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Civil TestingEngineering DesignIn The FieldNDENews

Safety Precautions to Take While Visiting a Construction Site

By February 1, 2019No Comments4 min read

Encorus Group staff often visits the job sites where concepts are brought to reality. These visits are part of the materials testing and inspection services that Encorus offers. Our Civil Testing and NDE groups are also constantly visiting construction sites to perform testing and inspections.  Members of our design group sometimes visit jobsites as well, to obtain measurements, observe construction, or answer questions.  While visiting a construction site, it is important to remember to take safety precautions to avoid injury and prevent any work disruptions. Here are some things to keep in mind if you ever find yourself on an active construction site:

1.    Wear a hardhat

On an active construction site, workers could be transporting materials above your head, with a crane, for example, or materials may not be secured.  Hardhats will protect your head from any potential injury.  Hardhats do have a shelf life!  The date of manufacture should be printed on the inside of the hardhat, and it should be used for no more than 4-5 years from that date.  OSHA, ANSI, and the hardhat manufacturer can offer specific guidance.  In addition, factors such as excessive temperatures (ie, keeping your hardhat in your vehicle) can cause it to degrade more quickly, and be less effective in the event of an impact.

2.    Wear a high visibility vest

It is important to make sure that can be easily seen on a construction site, so high visibility vests are required. If someone wears clothes that blend in with the materials on the construction site, they can be easily overlooked and subject to injury.  High visibility outerwear makes you more noticeable, and reflective strips are essential to being seen in low light situations.

3.    Wear appropriate footwear

Appropriate footwear includes boots or shoes with hard soles and preferably steel toes. Shoes with open toes, high heels, and soft soles are strongly discouraged as there are sharp objects that can be stepped on or heavy materials that can be dropped on feet.  Construction sites are often unlevel, and appropriate footwear will decrease the chance of slipping or tripping.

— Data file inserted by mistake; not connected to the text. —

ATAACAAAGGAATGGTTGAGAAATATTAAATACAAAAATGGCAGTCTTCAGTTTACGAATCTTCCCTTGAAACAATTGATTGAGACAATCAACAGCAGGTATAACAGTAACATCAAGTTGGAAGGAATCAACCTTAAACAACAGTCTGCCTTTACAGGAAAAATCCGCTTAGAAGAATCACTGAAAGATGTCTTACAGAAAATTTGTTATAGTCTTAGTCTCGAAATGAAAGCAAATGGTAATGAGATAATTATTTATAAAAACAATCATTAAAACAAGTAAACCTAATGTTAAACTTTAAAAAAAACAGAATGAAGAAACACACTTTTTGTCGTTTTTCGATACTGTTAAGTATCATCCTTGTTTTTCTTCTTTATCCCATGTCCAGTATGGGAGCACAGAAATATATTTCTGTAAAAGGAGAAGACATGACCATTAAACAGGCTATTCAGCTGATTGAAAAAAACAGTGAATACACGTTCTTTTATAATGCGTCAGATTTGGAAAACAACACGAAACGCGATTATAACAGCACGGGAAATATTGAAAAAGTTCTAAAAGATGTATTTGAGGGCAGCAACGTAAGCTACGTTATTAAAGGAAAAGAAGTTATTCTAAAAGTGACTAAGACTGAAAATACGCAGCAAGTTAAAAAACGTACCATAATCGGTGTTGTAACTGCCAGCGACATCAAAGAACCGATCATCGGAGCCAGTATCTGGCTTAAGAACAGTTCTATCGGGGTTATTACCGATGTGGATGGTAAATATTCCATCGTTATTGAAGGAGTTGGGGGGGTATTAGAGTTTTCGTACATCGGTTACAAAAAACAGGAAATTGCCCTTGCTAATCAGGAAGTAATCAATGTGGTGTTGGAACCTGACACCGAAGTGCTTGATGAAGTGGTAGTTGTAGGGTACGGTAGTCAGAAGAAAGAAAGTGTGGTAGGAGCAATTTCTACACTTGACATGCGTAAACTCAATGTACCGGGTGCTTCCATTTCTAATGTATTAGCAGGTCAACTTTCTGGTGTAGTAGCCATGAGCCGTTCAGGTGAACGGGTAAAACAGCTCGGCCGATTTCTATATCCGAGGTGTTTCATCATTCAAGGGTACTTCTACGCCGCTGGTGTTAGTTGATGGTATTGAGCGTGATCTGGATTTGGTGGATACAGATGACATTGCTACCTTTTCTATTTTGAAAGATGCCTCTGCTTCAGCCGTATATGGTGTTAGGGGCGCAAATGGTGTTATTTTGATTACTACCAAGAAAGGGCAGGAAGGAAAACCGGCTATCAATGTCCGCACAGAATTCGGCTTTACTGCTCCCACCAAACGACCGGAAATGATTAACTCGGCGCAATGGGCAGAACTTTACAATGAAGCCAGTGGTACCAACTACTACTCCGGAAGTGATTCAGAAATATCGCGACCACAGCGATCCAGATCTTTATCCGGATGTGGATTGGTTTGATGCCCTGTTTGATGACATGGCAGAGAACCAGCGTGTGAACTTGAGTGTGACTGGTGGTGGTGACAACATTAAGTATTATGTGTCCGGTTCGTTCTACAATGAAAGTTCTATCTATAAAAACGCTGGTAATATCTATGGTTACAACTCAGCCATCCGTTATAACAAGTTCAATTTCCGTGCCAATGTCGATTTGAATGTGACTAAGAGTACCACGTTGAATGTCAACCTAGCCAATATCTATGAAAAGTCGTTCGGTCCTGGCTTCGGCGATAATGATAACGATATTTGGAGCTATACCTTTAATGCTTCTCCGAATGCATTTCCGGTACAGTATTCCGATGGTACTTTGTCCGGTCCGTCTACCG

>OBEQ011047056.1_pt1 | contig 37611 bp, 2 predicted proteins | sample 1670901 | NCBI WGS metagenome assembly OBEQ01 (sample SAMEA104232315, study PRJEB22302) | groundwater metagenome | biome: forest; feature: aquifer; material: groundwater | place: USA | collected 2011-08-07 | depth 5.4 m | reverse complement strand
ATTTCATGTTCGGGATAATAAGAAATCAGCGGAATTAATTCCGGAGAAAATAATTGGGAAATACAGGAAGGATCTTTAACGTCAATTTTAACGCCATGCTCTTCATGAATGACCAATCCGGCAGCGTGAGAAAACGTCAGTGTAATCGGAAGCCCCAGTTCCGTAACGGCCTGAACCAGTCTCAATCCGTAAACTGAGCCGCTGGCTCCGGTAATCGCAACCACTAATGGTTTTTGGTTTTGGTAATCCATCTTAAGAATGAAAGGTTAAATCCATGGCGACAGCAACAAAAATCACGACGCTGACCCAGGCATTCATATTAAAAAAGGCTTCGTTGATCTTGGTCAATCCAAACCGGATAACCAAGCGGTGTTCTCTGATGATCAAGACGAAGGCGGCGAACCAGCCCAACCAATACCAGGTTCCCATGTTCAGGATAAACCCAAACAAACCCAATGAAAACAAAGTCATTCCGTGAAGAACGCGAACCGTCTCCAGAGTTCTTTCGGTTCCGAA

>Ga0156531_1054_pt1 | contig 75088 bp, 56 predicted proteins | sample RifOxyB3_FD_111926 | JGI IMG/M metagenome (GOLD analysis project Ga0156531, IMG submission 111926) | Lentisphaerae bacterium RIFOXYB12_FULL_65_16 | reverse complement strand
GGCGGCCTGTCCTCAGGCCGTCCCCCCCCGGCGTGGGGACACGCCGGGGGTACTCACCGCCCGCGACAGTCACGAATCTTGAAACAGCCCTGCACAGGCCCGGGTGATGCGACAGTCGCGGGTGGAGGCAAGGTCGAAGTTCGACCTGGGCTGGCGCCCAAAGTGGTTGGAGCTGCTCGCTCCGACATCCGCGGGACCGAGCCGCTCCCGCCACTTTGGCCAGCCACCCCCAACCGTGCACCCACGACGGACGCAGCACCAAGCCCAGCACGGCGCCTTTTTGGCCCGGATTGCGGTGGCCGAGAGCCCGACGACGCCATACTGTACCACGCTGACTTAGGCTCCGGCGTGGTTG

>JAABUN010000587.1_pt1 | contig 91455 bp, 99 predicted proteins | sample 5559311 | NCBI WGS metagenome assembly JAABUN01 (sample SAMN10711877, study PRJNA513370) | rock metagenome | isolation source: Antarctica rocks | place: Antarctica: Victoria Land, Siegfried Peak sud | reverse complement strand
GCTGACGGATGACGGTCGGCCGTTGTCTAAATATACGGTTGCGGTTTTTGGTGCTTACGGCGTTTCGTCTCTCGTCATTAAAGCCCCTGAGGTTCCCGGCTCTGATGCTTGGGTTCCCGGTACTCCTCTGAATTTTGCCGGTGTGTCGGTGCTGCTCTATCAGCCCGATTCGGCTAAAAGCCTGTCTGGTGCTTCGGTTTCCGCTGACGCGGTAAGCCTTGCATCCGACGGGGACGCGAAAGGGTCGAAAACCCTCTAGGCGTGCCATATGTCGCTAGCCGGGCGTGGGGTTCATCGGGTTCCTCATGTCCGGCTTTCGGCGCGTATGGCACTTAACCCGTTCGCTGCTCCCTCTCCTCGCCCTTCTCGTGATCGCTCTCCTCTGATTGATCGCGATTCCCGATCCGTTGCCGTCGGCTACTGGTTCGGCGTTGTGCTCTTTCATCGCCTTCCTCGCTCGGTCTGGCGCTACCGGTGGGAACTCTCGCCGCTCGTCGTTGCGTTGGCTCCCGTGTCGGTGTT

4.    Wear safety glasses

Any active construction site is a hazard for your eyes.  Dirt, dust, rocks, and construction materials are constantly moving around, including through the air.  Wear safety glasses to protect your eyes from flying objects.

5.    Wear long pants to cover your legs

Sharp object may be sticking up, and your legs may be subject to scratches and cuts. Skirts, shorts, and dresses are discouraged on the construction site. Wearing long pants will protect your legs from any harm

6.    If you have a guide, be sure to stay close to them as you move around the site

It is easy to get lost on construction sites, so if you do not know where you are going, it is best to stick with your guide on the visit.  They are probably more familiar with the site than you are as a visitor, and will be able to guide you on a safe route and avoid hazards

7.    Be aware of your surroundings

It is common sense to have a general awareness of the construction site you are visiting. If there is a place where the materials appear to be unstable or if workers are vigorously working, do not approach that area.  Make eye contact with machinery operators when crossing the machine’s path.  Safety is the first priority, and if you approach an area where people are working, they make have to stop and disrupt progress until you leave

8.    Do not touch anything

It is advised not to touch any materials on the construction site, especially any loose wires. Those wires may be live, and the materials could be sharp or recently painted.

In general, follow all instructions that your guide or the site supervisor may give you. They will know the best way for you to safely navigate the site.  You not only want to be safe, you want to be welcomed back in the future!  Remember that your safety on a jobsite affects the safety of others as well – if you get hurt, others may get hurt as well trying to help you.  Stay safe!